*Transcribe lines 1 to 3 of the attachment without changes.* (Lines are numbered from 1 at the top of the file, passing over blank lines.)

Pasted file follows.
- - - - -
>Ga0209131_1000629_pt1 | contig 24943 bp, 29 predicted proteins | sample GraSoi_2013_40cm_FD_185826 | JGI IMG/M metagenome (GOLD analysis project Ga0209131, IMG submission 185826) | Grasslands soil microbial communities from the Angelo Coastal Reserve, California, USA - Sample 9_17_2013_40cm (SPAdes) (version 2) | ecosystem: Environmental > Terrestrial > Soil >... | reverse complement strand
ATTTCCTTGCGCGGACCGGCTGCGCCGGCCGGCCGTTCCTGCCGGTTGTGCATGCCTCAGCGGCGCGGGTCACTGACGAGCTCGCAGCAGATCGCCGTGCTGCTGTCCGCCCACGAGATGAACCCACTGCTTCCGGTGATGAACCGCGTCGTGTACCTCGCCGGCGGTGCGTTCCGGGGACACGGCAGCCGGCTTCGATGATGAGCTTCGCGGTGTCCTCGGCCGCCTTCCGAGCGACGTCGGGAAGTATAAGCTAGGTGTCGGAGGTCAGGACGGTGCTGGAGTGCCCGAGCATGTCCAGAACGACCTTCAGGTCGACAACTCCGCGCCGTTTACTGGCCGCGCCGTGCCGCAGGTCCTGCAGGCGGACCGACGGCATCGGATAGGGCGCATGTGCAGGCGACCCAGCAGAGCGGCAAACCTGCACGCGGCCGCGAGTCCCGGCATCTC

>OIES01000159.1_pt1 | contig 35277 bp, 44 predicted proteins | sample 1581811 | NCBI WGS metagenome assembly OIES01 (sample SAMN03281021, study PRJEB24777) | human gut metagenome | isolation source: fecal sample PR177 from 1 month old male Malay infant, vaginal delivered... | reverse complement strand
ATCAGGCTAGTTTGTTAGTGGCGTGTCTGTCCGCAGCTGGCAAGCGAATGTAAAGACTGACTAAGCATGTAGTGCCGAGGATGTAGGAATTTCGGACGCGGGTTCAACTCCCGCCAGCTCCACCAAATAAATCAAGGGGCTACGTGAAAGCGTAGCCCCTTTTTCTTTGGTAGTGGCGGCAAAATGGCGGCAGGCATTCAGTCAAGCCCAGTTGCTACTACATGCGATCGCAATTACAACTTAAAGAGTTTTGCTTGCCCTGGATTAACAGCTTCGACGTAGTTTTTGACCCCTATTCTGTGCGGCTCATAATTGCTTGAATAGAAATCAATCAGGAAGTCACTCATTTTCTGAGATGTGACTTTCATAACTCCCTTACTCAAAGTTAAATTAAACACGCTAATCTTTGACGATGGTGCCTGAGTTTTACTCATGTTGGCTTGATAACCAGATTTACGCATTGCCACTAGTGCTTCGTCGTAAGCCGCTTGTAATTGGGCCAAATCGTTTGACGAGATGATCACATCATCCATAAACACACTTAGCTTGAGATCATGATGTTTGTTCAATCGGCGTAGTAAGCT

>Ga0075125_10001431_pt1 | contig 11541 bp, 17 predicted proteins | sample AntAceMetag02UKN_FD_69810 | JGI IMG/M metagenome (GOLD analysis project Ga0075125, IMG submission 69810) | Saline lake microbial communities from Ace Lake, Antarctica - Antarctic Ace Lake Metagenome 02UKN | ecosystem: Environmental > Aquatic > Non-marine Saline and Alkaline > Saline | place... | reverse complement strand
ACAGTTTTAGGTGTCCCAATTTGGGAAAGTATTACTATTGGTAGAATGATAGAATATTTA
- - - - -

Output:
>Ga0209131_1000629_pt1 | contig 24943 bp, 29 predicted proteins | sample GraSoi_2013_40cm_FD_185826 | JGI IMG/M metagenome (GOLD analysis project Ga0209131, IMG submission 185826) | Grasslands soil microbial communities from the Angelo Coastal Reserve, California, USA - Sample 9_17_2013_40cm (SPAdes) (version 2) | ecosystem: Environmental > Terrestrial > Soil >... | reverse complement strand
ATTTCCTTGCGCGGACCGGCTGCGCCGGCCGGCCGTTCCTGCCGGTTGTGCATGCCTCAGCGGCGCGGGTCACTGACGAGCTCGCAGCAGATCGCCGTGCTGCTGTCCGCCCACGAGATGAACCCACTGCTTCCGGTGATGAACCGCGTCGTGTACCTCGCCGGCGGTGCGTTCCGGGGACACGGCAGCCGGCTTCGATGATGAGCTTCGCGGTGTCCTCGGCCGCCTTCCGAGCGACGTCGGGAAGTATAAGCTAGGTGTCGGAGGTCAGGACGGTGCTGGAGTGCCCGAGCATGTCCAGAACGACCTTCAGGTCGACAACTCCGCGCCGTTTACTGGCCGCGCCGTGCCGCAGGTCCTGCAGGCGGACCGACGGCATCGGATAGGGCGCATGTGCAGGCGACCCAGCAGAGCGGCAAACCTGCACGCGGCCGCGAGTCCCGGCATCTC

>OIES01000159.1_pt1 | contig 35277 bp, 44 predicted proteins | sample 1581811 | NCBI WGS metagenome assembly OIES01 (sample SAMN03281021, study PRJEB24777) | human gut metagenome | isolation source: fecal sample PR177 from 1 month old male Malay infant, vaginal delivered... | reverse complement strand